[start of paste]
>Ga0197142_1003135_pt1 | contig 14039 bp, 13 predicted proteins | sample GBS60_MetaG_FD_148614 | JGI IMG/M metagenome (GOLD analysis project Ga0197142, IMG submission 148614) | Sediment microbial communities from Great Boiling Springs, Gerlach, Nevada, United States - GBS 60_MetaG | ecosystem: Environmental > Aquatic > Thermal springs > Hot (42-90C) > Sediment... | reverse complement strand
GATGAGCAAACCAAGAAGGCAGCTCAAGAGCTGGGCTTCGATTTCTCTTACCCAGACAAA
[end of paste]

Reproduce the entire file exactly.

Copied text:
>Ga0197142_1003135_pt1 | contig 14039 bp, 13 predicted proteins | sample GBS60_MetaG_FD_148614 | JGI IMG/M metagenome (GOLD analysis project Ga0197142, IMG submission 148614) | Sediment microbial communities from Great Boiling Springs, Gerlach, Nevada, United States - GBS 60_MetaG | ecosystem: Environmental > Aquatic > Thermal springs > Hot (42-90C) > Sediment... | reverse complement strand
GATGAGCAAACCAAGAAGGCAGCTCAAGAGCTGGGCTTCGATTTCTCTTACCCAGACAAA